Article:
It might be an exaggeration to say that Laroca make music like nothing
you've ever heard before - but it's pleasingly/confoundingly/ thrillingly
impossible to describe their heady, uplifting mix of cinematic grooves,
global beats, chilled moods and exotic funk.
Turntable culture and digital wizardy mix promiscuously with real
instruments played live in the studio. Lush electronica and chopped-up 21st century beats fuse effortlessly with exotic gypsy flavours, tango rhythms and timeless Sufi soul. Chilled flutes and muted trumpets flirt wantonly with funky, choppy guitar riffs and brain-busting bass lines. It's music that is one minute reflective and profound - and as playful as a new-born kitten the next.
On Valley of The Bears, Laroca didn't set out to defy the straightjacket of convention, simplistic categorisation and close confinement. It just turned out that way. Influences there are a-plenty, from Massive Attack to Gotan Project with a thousand musical stopovers in between. And yet Laroca still manage to sound like none of them.
Rob Pollard and Olly Wakeford, the duo behind this rich, swirling musical pageant, met in the mid-1990s. Classically trained, Olly studied piano and flute at the Royal College of Music. Rob had a spell as a singer-songwriter type before reverting to the bass. Both then played together in various indie-rock bands.
''Clubbing and all the other stuff you do at that age'' led them into electronic music. ''I think we were just excited by the infinite possibilities of the technology,'' Rob says. ''We started with a cheap sampler and we got deeper and deeper into it, looping and layering stuff and working and reworking it. The classic bedroom set-up, really.''
By the time they signed to Just Music four years ago, they had already spent five years ''looking at a computer screen and chopping up drum loops'' as well as playing sporadic live gigs around their local manor
(Oxford/Northampton), topped by an appearance at the Big Chill in 2004.
Their debut album 'Friends In Far Away Places'' appeared in 2006 and its luxuriant mix of electronica, muted beats and global flavours was well-received. NME called them ''cinematic groove merchants'' and amid the chilled, downtempo moments there was enough funk in the mix to attract the attention of Blues and Soul magazine, which called the album ''a magical piece of work''.
Fast forward three years to the follow-up, Valley Of The Bears and it
becomes swiftly obvious how much Laroca have matured and grown.
''The first album sounded like a lap-top bedroom creation,'' says Olly.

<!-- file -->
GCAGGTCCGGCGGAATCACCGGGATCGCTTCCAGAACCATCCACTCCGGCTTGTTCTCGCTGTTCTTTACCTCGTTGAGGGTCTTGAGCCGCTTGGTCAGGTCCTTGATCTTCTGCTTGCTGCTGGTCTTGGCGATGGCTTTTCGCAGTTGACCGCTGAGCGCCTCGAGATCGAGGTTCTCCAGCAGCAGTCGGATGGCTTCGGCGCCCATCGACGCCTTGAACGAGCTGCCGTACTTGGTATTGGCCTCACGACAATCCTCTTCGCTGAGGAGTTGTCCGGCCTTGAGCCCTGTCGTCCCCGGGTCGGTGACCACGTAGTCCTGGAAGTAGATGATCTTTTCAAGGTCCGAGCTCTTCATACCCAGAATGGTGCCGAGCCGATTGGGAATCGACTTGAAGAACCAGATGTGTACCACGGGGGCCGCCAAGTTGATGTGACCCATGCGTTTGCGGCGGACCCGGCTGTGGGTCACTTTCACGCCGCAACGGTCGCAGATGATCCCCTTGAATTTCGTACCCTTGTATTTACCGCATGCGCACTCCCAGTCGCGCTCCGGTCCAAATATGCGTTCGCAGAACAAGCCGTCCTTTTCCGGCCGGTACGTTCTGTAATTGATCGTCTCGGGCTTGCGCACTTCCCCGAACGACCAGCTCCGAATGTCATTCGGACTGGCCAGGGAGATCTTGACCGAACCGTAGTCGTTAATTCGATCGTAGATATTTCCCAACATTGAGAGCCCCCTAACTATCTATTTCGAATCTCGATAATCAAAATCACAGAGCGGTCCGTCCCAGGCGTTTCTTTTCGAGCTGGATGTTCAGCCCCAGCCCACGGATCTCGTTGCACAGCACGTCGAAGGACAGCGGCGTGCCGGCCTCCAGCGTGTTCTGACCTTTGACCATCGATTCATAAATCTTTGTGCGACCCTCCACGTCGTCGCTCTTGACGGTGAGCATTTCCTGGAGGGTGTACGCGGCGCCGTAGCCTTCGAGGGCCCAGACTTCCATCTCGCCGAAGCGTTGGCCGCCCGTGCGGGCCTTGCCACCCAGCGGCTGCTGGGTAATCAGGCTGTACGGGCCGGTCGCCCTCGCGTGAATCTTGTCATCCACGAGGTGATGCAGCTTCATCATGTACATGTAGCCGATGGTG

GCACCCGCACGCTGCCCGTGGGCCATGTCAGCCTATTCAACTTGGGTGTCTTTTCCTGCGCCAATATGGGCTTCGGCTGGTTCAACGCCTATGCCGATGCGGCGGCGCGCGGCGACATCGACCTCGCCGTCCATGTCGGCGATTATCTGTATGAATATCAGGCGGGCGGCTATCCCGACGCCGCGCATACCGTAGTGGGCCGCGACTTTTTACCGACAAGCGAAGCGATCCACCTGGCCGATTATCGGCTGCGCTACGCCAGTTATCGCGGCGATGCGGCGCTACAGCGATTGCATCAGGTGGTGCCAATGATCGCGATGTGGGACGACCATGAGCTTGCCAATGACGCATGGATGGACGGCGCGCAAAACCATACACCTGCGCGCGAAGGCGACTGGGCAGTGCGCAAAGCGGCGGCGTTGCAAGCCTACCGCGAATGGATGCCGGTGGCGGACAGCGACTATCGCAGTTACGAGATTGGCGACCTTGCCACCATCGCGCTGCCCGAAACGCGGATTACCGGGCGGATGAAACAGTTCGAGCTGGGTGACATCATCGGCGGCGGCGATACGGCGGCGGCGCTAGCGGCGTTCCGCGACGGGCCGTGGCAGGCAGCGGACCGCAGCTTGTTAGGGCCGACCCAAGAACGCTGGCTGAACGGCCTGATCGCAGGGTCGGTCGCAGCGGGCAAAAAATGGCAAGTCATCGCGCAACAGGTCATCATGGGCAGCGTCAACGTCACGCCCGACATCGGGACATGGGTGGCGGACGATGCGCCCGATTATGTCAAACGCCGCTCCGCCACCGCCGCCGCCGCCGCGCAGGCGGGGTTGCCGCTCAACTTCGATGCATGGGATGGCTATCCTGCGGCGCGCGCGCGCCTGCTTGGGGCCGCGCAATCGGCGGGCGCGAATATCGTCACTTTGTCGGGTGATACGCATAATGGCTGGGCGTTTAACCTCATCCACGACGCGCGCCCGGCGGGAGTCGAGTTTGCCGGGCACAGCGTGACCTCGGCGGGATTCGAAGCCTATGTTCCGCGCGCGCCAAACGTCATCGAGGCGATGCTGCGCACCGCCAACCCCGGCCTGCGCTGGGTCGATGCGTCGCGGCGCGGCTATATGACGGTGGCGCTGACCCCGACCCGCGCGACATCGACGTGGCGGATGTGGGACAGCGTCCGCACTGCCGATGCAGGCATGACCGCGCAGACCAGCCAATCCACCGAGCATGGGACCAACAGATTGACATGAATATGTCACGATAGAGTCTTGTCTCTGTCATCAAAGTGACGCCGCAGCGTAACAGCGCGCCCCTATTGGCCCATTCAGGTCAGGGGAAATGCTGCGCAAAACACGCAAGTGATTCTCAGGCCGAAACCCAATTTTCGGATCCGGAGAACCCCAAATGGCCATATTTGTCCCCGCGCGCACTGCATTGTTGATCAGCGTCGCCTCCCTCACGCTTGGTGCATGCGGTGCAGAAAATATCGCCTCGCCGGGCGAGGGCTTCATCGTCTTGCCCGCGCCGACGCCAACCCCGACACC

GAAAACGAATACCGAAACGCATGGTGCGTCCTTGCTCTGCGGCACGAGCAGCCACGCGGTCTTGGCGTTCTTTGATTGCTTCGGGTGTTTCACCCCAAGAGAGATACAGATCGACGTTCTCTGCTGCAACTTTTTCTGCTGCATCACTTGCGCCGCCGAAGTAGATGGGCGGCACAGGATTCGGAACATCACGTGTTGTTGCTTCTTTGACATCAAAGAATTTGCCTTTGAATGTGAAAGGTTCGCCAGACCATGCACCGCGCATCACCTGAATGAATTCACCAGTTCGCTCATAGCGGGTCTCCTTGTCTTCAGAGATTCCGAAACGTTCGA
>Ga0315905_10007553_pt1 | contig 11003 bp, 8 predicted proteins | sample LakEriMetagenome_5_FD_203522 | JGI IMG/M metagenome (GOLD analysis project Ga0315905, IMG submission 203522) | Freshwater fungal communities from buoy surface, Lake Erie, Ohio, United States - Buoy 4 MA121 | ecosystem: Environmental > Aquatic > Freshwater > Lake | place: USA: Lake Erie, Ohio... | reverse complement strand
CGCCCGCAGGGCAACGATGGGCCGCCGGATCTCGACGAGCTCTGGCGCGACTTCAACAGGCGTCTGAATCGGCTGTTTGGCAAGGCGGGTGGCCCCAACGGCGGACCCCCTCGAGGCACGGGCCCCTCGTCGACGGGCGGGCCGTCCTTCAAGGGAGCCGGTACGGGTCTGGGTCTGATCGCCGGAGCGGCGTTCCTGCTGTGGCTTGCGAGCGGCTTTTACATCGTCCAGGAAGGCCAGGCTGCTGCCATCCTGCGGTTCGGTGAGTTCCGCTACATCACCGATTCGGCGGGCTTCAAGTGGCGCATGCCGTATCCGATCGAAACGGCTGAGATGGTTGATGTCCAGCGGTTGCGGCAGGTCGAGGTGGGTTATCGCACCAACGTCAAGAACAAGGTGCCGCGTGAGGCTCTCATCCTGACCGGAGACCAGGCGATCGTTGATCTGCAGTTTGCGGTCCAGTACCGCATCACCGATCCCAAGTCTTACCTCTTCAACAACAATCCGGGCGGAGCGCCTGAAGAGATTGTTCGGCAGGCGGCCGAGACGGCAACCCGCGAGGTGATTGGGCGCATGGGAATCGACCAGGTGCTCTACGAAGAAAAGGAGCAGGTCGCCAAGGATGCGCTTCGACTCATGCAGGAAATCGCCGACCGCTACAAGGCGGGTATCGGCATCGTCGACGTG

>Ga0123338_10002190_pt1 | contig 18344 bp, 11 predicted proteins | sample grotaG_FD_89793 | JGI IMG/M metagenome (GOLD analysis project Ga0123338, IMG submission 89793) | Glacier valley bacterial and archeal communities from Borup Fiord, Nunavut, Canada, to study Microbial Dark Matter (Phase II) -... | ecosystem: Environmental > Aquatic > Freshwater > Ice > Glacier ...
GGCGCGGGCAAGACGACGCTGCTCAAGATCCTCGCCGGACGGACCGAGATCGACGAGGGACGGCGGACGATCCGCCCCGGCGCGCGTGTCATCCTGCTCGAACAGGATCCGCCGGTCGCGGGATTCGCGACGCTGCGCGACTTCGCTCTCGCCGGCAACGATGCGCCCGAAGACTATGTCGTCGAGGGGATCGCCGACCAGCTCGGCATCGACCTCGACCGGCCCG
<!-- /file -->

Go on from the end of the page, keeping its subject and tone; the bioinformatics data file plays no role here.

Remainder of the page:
''On this record we tried to capture more of the spontaneity you get from playing live in the studio. We wanted to sound like a band, although the cut-and-paste afterwards is still what shapes the final outcome.''
The result is a seamless hybrid of live instruments and digital manipulation in which it is impossible to tell where one ends and the other begins. ''We begin by working together to create the initial sketches,'' Rob explains. ''Then we bring in musicians to work in the studio and it morphs into something else. Finally it goes back into the computer and becomes something else again.''
The whole process was complicated by Rob disappearing off to China for a year in the middle of making the record. His imminent departure forced a highly creative focus in a hectic bout of writing and some urgent recording.
The diverse crew corralled to join them in the studio included keyboards-player Matt Derbyshire and drummer Mike Reed (both of whom also play with Rob in Introducing, who are performing DJ Shadow's "Endtroducing" in its entirety live at various festivals this summer); Egyptian oud player Tarik Beshir and trumpeter Steve Preston from Oxford band the Brickwork Lizards; Ricky Fabulous (gtr) from Belleruche; French import MC Accord; sax player Johnny L from ska band the Nine Ton Peanut Smugglers and conga player Mr Smiff from the Breakin Even Collective.
While in China, Rob spent most nights chopping up and mutating the raw material on his computer, ''taking out some of the clutter'' and bouncing mixes back to Olly in the UK. On his return in 2008 - complete with a recording of the Chinese bullfrogs croaking outside his window which has also found its way on to the album - they finessed and fashioned it into Valley of The Bears.
From the opening track ''Brassic'' with its wild, lurching gypsy waltz-to-the-end-of time vibe via the mutant Afro-funk of ''Unit 125'' and the fractured Gallic noir of ''Carpe Diem'' to the jazzy shuffle and muted trumpet of the penultimate track ''Pluck'', it's an album that conjures such vivid images that you're left thinking 'someone really ought to make a film to go with this'. Hollywood wouldn't know where to begin. But a Kusturica or Almodovar, perhaps.
''Our one ambition was to make the kind of record that we ourselves would want to hear,'' Rob concludes. There's a growing crowd that already agrees.